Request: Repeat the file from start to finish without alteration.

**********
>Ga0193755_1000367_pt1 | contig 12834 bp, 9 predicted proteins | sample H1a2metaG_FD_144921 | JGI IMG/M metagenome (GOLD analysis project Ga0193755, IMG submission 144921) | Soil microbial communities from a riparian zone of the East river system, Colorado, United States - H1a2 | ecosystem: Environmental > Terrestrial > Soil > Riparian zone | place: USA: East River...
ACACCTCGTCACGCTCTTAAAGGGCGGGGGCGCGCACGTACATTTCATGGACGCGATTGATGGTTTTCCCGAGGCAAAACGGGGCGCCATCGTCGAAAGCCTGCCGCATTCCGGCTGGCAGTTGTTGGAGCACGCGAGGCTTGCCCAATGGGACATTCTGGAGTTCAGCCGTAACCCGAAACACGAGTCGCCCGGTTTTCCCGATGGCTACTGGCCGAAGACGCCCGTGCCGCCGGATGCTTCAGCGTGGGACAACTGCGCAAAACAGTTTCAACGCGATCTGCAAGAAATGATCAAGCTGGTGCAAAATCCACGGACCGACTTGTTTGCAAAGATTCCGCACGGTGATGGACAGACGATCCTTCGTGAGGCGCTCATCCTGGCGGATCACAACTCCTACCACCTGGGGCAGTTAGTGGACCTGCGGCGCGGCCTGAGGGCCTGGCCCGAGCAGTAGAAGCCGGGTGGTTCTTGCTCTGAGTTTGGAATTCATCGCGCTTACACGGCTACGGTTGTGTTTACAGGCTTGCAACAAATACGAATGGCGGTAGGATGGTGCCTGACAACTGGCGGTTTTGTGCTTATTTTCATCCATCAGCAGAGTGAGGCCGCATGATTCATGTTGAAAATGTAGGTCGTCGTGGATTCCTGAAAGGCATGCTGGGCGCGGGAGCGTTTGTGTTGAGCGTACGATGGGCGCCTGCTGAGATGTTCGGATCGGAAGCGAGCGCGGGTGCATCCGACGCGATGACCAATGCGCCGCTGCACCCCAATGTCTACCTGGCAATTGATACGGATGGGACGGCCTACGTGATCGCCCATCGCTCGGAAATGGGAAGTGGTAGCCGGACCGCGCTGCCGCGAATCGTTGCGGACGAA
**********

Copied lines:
>Ga0193755_1000367_pt1 | contig 12834 bp, 9 predicted proteins | sample H1a2metaG_FD_144921 | JGI IMG/M metagenome (GOLD analysis project Ga0193755, IMG submission 144921) | Soil microbial communities from a riparian zone of the East river system, Colorado, United States - H1a2 | ecosystem: Environmental > Terrestrial > Soil > Riparian zone | place: USA: East River...
ACACCTCGTCACGCTCTTAAAGGGCGGGGGCGCGCACGTACATTTCATGGACGCGATTGATGGTTTTCCCGAGGCAAAACGGGGCGCCATCGTCGAAAGCCTGCCGCATTCCGGCTGGCAGTTGTTGGAGCACGCGAGGCTTGCCCAATGGGACATTCTGGAGTTCAGCCGTAACCCGAAACACGAGTCGCCCGGTTTTCCCGATGGCTACTGGCCGAAGACGCCCGTGCCGCCGGATGCTTCAGCGTGGGACAACTGCGCAAAACAGTTTCAACGCGATCTGCAAGAAATGATCAAGCTGGTGCAAAATCCACGGACCGACTTGTTTGCAAAGATTCCGCACGGTGATGGACAGACGATCCTTCGTGAGGCGCTCATCCTGGCGGATCACAACTCCTACCACCTGGGGCAGTTAGTGGACCTGCGGCGCGGCCTGAGGGCCTGGCCCGAGCAGTAGAAGCCGGGTGGTTCTTGCTCTGAGTTTGGAATTCATCGCGCTTACACGGCTACGGTTGTGTTTACAGGCTTGCAACAAATACGAATGGCGGTAGGATGGTGCCTGACAACTGGCGGTTTTGTGCTTATTTTCATCCATCAGCAGAGTGAGGCCGCATGATTCATGTTGAAAATGTAGGTCGTCGTGGATTCCTGAAAGGCATGCTGGGCGCGGGAGCGTTTGTGTTGAGCGTACGATGGGCGCCTGCTGAGATGTTCGGATCGGAAGCGAGCGCGGGTGCATCCGACGCGATGACCAATGCGCCGCTGCACCCCAATGTCTACCTGGCAATTGATACGGATGGGACGGCCTACGTGATCGCCCATCGCTCGGAAATGGGAAGTGGTAGCCGGACCGCGCTGCCGCGAATCGTTGCGGACGAA